Somali-Oromo border referendum of December 2004
UN OCHA-EUE, 28 January 2004:
- Conflicts have been going on between regional states of The Somali National Regional State (SNRS) and Oromiya regional state over the definition of their respective boundaries
- The October 2004 referendum which was supposed to put an end to a decade-old land row between the two regions caused tensions between communities
- Since November 2004, in East and West Hararghe there is increasing pressures on the minorities to flee
- There is fear of new displacements in areas where no referendum was conducted
- Conflicts between factions of the Somali Degodia and the Borana have been caused by competition over land and water resources
“The referendum which was held in October last year, was conducted in about 420 kebeles in 12 districts spilled across five zones of the zones of the Somali Region. According to the official results of the referendum, about 80% of the disputed areas have fallen under Oromia administration though irregularities in voting were heavily complained in many of them. This subsequently triggered mass migrations of the Somali communities in the said areas, particularly in parts of Goro-baqaqsa and Gurodamole districts of Afder zone and in parts of Liban, Shinile and Fik zones. As per the latest updates of the situation, these displacements are the result of increased harassment and subjugation from the Oromo side in the post- referendum period rather than by direct confrontations. Many of the displacements are in areas that either already transpired to the Oromos or pro-Oromo activities increased to scare out their competitors. A similar situation is potentially looming in areas that have not yet been transferred into the hands of the Oromos. The referendum strained relations and raised frictions and uneasiness in areas where no referendum was conducted. A recent example in this latter case could be the case of western Hudet of Liban where heightened uneasiness prevented pastoral mobility and inter-tribal sharing of resources in the western parts of the district.” (Email to NRC from the DPPB of the Somali region, 7 April 2005)
“As a result of the referendum last year between Oromiya and Somali Regions there has been an increase in ethnic clashes in disputed woredas in East and West Hararghe. In November 2004, IDPs began arriving in Miesso town and there are now more than 2,100 people living in temporary shelter. There are now new reports of ethnic clashes in West and East Hararghe. The Doba woreda authorities have requested immediate relief support from NGOs for 12,000 newly displaced people. Reports from the region indicate that five people were killed, 12 others wounded and 447 houses burnt during an outbreak of violence in the last fortnight. Another NGO, Catholic Relief Service has received an urgent request for assistance from the Goro Gutu woreda administration for immediate humanitarian needs such as food, shelter and clothing for 324 displaced persons. The IDPs originally from Erer woreda have fled to Karamille town as result of the violence.”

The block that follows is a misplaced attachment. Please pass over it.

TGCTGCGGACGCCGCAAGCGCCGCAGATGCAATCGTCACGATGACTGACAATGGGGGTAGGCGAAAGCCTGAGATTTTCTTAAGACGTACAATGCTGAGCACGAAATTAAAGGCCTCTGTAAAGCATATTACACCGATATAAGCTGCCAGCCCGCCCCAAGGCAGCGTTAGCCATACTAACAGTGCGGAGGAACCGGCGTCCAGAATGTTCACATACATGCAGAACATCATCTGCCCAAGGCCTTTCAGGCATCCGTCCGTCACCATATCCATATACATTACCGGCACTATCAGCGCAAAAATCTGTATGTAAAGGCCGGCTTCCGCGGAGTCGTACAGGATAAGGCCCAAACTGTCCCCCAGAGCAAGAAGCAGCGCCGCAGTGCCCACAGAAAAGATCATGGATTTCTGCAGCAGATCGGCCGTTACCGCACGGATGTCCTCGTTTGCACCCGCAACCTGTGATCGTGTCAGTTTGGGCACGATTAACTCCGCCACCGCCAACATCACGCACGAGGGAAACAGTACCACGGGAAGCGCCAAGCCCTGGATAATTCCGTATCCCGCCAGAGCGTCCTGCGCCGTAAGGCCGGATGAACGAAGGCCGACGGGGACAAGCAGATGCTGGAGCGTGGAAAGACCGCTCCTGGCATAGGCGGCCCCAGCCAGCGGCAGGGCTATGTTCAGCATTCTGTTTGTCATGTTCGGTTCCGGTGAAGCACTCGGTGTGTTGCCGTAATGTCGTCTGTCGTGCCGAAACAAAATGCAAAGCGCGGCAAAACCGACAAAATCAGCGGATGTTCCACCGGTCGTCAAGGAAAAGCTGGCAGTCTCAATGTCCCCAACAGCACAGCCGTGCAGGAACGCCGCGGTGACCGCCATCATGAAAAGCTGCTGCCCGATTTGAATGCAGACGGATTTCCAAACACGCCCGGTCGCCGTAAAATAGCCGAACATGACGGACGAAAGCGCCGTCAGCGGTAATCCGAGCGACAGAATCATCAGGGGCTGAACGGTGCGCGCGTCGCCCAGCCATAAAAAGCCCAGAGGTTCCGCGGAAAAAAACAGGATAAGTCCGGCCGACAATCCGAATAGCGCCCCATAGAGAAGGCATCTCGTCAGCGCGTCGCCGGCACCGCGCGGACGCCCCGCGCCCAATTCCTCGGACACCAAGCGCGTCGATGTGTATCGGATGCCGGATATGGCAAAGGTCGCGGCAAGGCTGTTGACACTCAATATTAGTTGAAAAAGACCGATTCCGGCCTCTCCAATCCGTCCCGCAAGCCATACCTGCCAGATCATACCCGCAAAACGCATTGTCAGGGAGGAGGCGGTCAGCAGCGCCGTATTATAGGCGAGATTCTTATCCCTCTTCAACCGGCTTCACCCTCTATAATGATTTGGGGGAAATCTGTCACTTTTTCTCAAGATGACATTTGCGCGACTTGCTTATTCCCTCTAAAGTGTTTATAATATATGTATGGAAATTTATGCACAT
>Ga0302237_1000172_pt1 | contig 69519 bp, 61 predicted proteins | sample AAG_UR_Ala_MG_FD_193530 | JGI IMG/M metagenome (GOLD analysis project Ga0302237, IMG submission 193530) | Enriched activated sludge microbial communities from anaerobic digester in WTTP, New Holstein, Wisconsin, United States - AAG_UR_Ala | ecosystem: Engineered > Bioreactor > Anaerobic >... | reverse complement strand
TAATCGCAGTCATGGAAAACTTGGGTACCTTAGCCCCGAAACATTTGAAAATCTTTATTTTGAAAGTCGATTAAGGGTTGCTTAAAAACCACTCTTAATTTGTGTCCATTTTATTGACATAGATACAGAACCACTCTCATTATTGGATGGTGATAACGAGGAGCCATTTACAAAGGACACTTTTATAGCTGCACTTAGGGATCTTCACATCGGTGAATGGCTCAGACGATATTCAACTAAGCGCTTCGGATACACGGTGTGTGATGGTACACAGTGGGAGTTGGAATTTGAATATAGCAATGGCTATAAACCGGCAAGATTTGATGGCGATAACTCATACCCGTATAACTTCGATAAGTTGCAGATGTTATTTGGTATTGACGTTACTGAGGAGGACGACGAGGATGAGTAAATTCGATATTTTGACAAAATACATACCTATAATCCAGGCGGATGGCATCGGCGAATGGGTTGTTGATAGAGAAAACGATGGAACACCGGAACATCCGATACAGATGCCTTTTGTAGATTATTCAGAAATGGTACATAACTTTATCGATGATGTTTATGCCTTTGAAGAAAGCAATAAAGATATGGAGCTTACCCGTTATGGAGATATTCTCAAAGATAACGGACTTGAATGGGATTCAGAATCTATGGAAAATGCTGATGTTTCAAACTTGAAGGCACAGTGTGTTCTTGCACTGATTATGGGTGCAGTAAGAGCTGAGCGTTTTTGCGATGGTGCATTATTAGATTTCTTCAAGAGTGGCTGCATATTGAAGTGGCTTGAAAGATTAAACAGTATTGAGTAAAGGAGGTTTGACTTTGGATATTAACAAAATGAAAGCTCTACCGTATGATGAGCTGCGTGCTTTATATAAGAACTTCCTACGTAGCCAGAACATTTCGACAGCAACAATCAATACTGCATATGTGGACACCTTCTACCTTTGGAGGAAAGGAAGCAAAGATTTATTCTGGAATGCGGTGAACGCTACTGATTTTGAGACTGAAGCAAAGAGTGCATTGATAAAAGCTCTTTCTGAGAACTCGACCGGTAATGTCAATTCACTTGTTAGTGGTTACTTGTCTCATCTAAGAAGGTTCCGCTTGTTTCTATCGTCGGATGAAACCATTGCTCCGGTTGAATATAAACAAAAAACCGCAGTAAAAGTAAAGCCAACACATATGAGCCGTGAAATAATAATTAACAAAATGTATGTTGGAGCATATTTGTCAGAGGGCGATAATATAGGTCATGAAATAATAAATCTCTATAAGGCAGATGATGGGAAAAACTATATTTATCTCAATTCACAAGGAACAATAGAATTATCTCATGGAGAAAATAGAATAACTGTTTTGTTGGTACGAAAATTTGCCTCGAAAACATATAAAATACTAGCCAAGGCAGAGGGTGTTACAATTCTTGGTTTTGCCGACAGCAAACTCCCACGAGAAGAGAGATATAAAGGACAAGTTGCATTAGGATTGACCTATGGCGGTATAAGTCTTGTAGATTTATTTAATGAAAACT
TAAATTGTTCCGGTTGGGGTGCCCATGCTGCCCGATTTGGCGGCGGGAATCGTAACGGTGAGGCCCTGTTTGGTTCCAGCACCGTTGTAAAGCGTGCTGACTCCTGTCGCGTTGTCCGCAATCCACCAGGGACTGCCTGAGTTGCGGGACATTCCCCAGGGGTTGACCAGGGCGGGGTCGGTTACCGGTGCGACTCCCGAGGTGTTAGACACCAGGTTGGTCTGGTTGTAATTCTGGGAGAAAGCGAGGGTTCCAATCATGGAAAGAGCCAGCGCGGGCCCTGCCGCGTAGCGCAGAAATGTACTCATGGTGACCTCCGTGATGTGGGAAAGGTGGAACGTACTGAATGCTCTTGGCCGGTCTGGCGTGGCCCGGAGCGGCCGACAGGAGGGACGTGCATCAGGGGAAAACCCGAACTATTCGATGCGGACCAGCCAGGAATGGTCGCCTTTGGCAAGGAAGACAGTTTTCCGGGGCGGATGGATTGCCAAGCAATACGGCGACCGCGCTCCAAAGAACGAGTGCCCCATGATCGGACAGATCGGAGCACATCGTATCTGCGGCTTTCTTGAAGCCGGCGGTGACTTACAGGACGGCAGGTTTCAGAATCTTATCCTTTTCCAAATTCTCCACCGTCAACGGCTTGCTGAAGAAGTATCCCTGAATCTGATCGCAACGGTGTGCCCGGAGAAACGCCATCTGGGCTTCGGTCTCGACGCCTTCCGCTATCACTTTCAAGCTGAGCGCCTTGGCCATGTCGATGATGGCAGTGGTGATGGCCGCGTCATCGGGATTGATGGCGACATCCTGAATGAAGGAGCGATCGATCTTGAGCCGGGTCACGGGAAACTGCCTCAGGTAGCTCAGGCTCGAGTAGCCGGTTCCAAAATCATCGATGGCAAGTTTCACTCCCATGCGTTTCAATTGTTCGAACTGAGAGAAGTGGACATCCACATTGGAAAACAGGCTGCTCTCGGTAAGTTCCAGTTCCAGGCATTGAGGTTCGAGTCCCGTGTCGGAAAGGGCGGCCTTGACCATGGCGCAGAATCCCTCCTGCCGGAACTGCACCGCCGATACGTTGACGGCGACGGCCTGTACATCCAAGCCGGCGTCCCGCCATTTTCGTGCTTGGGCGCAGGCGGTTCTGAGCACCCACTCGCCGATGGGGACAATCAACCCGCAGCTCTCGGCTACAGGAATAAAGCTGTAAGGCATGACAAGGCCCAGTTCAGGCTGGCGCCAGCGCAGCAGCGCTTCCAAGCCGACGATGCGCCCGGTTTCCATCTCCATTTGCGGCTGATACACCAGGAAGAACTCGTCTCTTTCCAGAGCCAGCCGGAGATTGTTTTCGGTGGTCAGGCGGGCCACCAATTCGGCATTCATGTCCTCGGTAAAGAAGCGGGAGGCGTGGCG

UNDP EUE, 31 March 2002, pp.1-2:
“Southeast Ethiopia has been a region racked by conflict and has experienced large inflows and outflows of refugees. In 1977/78, the Ogaden war between Ethiopia and Somalia led to huge outflows of Ethiopian Somalis into Somalia. Then in the late 1980's and early 1990's, the civil war in Somalia led to a reverse refugee flow of Somalis, including those who had previously fled from Ethiopia, crossing into southeast Ethiopia to escape fighting in Somalia.
Apart from international factors that destabilise the region, the population of the SNRS also has to sustain the negative impact of conflicts between regional states, primarily Oromia and SNRS, and between fractions of concerned ethnic groups such as the Somali Degodia and the Borana of the Oromo. The change of government in 1991 and the subsequent introduction of the “ethnic federalism” concept brought about the creation of regional states and governments. However, the exact definition of the boundary between the SNRS and Oromia, two entities that have evolved from this process, remains disputed. At the same time, ethnic groups from both sides compete over the ownership and access, particularly to rich grazing land and pasture as well as strategically and historically vital water points along the regional border. Adding to this, there are local conflicts within SNRS that are related to particular issues or commodities such as cattle raiding. Parties to these conflicts frequently define themselves along the lines of clan identities.
Furthermore, the semi-arid Somali Region is extremely drought prone. Drought is a recurrent and frequent phenomenon. Pastoralists experience a “mini-drought” each dry season stretching their livelihood to the limits. Both the international, and internal conflicts, and the recurrent droughts lead to population displacement.”
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